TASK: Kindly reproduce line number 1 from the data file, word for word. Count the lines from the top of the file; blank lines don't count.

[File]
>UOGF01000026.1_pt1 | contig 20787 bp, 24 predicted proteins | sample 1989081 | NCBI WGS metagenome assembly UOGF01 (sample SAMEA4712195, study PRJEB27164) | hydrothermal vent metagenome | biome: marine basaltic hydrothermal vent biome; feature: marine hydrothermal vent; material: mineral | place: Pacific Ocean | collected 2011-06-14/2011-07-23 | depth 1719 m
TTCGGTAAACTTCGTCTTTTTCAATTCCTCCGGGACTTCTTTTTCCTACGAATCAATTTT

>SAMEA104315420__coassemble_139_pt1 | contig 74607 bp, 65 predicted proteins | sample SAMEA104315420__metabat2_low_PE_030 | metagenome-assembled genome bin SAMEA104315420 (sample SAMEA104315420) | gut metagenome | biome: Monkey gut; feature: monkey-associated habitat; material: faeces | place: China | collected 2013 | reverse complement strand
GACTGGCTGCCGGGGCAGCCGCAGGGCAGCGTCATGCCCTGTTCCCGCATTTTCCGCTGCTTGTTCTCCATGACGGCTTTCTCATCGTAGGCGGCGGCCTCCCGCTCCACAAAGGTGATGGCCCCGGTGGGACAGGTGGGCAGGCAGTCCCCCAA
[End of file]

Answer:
>UOGF01000026.1_pt1 | contig 20787 bp, 24 predicted proteins | sample 1989081 | NCBI WGS metagenome assembly UOGF01 (sample SAMEA4712195, study PRJEB27164) | hydrothermal vent metagenome | biome: marine basaltic hydrothermal vent biome; feature: marine hydrothermal vent; material: mineral | place: Pacific Ocean | collected 2011-06-14/2011-07-23 | depth 1719 m